Leaf TiresEnlarge Photo
What turns an electric car into a great electric car?
Ask most people, and they will list features like a powerful electric motor, good range and comfortable seats.
But these things are set at the factory, long before you even step inside your car.
What about things you can do improve how your car handles and feels after it rolls off the dealer lot?
Tires, tires, tires
Often overlooked, the tires on your electric car not only help you achieve maximum range, but also help give your car its handling and performance characteristics.
Like most new cars, electric cars tend to ship from the factory with general all-round or energy-saving tires from brand-name tire companies.
2012 Nissan Leaf 4-door HB SL Wheel Cap
2012 Nissan Leaf 4-door HB SL Wheel CapEnlarge Photo
Designed to offer moderate to good performance, with a slight positive bias towards energy efficiency, these tires will perform adequately in most situations.
As CarAndDriver found out in July however, all-round energy-saving tires often trade grip and performance for energy efficiency, making them less than ideal for fast track-driving.
In an extensive test, the auto magazine took a stock 2012 Nissan Leaf to see what the effect of changing its stock eco-tires for more performance oriented ones would be.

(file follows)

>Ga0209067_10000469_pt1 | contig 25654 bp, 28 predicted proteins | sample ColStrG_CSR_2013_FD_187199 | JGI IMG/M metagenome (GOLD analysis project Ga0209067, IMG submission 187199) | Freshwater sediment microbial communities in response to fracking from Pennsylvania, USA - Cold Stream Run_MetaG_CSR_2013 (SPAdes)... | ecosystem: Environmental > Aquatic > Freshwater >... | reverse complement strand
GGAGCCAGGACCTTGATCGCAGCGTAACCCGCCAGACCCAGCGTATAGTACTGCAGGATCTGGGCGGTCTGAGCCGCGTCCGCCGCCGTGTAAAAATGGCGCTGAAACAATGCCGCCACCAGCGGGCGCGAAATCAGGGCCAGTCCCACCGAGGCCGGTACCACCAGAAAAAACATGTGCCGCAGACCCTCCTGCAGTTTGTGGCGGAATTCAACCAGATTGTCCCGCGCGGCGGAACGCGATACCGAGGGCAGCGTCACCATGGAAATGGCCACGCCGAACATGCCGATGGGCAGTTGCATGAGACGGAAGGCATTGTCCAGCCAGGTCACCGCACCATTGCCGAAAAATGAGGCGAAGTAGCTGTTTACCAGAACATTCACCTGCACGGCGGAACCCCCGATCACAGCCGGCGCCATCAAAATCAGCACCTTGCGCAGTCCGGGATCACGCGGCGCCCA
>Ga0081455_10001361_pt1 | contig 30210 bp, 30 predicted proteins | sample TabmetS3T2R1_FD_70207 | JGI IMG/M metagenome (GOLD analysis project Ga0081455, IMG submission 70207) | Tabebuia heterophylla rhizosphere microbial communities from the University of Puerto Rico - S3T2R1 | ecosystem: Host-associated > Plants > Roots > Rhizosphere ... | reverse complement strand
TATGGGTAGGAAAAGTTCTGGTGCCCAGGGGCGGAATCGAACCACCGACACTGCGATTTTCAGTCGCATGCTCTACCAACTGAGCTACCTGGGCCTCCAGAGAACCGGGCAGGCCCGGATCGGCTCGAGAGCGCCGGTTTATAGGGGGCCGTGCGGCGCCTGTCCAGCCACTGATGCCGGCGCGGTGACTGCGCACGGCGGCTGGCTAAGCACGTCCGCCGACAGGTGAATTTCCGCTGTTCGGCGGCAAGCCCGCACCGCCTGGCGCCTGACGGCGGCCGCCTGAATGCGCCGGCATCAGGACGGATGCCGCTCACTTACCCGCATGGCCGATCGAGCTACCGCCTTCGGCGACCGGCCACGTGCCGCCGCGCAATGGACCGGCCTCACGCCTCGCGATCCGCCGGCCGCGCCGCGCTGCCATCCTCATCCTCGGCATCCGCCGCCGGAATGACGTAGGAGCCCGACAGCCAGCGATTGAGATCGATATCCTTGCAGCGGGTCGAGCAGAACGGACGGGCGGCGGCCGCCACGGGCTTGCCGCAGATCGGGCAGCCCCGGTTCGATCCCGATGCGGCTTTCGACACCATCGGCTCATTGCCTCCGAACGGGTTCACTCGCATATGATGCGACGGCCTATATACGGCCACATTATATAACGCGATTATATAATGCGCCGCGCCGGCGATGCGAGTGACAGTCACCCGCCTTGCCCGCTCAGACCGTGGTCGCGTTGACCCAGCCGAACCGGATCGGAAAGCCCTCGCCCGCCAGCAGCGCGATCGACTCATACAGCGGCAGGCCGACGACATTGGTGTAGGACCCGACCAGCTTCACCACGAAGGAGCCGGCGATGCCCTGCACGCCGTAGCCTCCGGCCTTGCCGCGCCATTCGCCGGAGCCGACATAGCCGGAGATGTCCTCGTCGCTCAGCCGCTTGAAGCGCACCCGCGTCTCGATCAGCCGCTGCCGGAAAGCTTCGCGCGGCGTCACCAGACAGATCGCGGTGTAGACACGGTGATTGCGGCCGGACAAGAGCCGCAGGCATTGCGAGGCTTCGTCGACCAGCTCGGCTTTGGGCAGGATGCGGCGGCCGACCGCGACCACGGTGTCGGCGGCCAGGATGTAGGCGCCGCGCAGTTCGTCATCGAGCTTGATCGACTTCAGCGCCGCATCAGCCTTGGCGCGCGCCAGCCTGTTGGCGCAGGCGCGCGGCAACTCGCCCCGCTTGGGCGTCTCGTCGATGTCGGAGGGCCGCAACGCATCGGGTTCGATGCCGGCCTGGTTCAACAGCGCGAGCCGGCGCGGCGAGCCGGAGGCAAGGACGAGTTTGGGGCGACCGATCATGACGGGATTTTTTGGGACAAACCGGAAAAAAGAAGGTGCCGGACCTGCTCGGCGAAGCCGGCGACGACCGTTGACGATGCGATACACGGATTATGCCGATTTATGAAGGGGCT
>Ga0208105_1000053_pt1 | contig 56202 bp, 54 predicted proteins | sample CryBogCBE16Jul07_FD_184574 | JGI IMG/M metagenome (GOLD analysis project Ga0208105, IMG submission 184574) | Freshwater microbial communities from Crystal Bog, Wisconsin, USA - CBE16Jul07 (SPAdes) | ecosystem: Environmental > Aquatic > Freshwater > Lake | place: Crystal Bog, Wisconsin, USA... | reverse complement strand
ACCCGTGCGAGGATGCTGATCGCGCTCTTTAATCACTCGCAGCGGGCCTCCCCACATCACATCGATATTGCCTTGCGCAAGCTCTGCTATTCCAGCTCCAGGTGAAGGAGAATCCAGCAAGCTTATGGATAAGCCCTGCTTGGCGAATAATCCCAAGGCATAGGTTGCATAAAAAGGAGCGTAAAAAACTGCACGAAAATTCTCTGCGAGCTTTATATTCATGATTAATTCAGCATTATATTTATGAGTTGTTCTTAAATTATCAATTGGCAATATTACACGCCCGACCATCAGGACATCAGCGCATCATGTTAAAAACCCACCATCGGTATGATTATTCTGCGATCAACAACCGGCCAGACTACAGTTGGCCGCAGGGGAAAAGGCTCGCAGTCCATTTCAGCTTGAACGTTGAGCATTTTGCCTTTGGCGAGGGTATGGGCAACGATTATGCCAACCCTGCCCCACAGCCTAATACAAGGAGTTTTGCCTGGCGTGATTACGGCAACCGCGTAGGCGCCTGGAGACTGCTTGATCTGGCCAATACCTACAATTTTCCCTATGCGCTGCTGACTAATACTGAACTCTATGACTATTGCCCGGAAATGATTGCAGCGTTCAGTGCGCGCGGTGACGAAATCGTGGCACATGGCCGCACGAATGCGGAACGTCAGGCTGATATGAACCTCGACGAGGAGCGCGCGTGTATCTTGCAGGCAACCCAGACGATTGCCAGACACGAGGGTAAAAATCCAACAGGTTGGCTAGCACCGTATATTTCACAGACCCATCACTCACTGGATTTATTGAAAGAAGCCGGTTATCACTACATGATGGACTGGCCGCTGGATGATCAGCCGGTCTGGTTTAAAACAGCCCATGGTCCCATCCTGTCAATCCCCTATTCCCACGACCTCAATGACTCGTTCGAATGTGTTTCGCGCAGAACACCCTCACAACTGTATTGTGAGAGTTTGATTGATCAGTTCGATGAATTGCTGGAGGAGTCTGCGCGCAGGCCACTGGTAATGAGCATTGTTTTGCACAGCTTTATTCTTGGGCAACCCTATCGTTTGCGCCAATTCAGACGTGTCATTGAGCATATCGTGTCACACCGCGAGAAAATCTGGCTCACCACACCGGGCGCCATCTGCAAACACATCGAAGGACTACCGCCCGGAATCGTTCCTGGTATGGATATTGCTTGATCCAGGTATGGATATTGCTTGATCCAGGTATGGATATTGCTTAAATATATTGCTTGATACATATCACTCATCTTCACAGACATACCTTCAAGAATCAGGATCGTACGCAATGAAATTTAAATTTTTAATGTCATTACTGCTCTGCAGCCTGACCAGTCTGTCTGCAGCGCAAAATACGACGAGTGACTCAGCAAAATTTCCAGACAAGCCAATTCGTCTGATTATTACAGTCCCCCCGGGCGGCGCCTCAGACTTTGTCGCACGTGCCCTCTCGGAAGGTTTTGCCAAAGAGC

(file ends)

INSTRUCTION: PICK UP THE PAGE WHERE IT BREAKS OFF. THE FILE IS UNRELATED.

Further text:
The goal? To make the all-electric Nissan grip the road as much as a Porsche 911.
By replacing the stock Bridgestone Ecopia EP422 low-rolling-resistance tires with a set of barely-legal BFGoodRich G-Force R1 performance tires, CarAndDrive transformed the Leaf’s original 0.79g grip into a much sportier 0.96g.
As it noted however, those tires, while great for racing-line grip, would make driving in wet weather more than a little scary.
Grip, performance, or range
The better the tires grip, the more energy is used to move the car along.
In an electric car, that can drastically lower range.
Similarly, tires designed to be more energy efficient than your electric car’s stock tires may let you travel further on a charge, but at the sacrifice of grip and roadholding.
That might be great in the summer, but in winter weather you could find yourself struggling to keep your electric car under control.
If you regularly take your electric car to track days, or live somewhere with extremes of winter or summer weather, you may want to consider getting a second pair of tires.
By keeping a winter and summer set -- or by keeping a trackday and regular road set -- you’ll find you can get both good range for long-distance summer trips or general driving, great grip in the winter, or awesome track-day handling.
Or shop around
If you only need -- or want -- one set of tires for your electric car, you may be able to find a set that gives better efficiency or grip than the stock set.
But be warned: there’s no such thing as a perfect tire, so ask around other electric car owners to find out which tires are best for local weather conditions and roads.
Have you replaced your stock electric car tires? Which tires did you buy, and why?
Let us know in the Comments below.